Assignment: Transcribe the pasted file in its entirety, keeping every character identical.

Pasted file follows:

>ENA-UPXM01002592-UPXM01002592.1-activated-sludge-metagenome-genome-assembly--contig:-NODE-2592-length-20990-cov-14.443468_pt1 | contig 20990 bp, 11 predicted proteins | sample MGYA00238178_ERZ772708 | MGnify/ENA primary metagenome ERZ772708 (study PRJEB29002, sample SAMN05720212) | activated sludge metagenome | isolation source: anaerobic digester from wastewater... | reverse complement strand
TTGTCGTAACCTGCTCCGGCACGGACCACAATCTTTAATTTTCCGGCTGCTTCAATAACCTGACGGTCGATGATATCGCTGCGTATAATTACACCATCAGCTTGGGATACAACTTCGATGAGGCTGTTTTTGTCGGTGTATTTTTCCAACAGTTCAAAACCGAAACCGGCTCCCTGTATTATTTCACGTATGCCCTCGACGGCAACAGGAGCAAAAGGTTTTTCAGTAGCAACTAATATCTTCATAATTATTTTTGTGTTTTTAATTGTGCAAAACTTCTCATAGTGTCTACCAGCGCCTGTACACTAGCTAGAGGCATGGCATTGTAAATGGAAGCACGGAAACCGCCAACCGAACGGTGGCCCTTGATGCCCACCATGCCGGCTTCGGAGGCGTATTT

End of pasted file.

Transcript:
>ENA-UPXM01002592-UPXM01002592.1-activated-sludge-metagenome-genome-assembly--contig:-NODE-2592-length-20990-cov-14.443468_pt1 | contig 20990 bp, 11 predicted proteins | sample MGYA00238178_ERZ772708 | MGnify/ENA primary metagenome ERZ772708 (study PRJEB29002, sample SAMN05720212) | activated sludge metagenome | isolation source: anaerobic digester from wastewater... | reverse complement strand
TTGTCGTAACCTGCTCCGGCACGGACCACAATCTTTAATTTTCCGGCTGCTTCAATAACCTGACGGTCGATGATATCGCTGCGTATAATTACACCATCAGCTTGGGATACAACTTCGATGAGGCTGTTTTTGTCGGTGTATTTTTCCAACAGTTCAAAACCGAAACCGGCTCCCTGTATTATTTCACGTATGCCCTCGACGGCAACAGGAGCAAAAGGTTTTTCAGTAGCAACTAATATCTTCATAATTATTTTTGTGTTTTTAATTGTGCAAAACTTCTCATAGTGTCTACCAGCGCCTGTACACTAGCTAGAGGCATGGCATTGTAAATGGAAGCACGGAAACCGCCAACCGAACGGTGGCCCTTGATGCCCACCATGCCGGCTTCGGAGGCGTATTT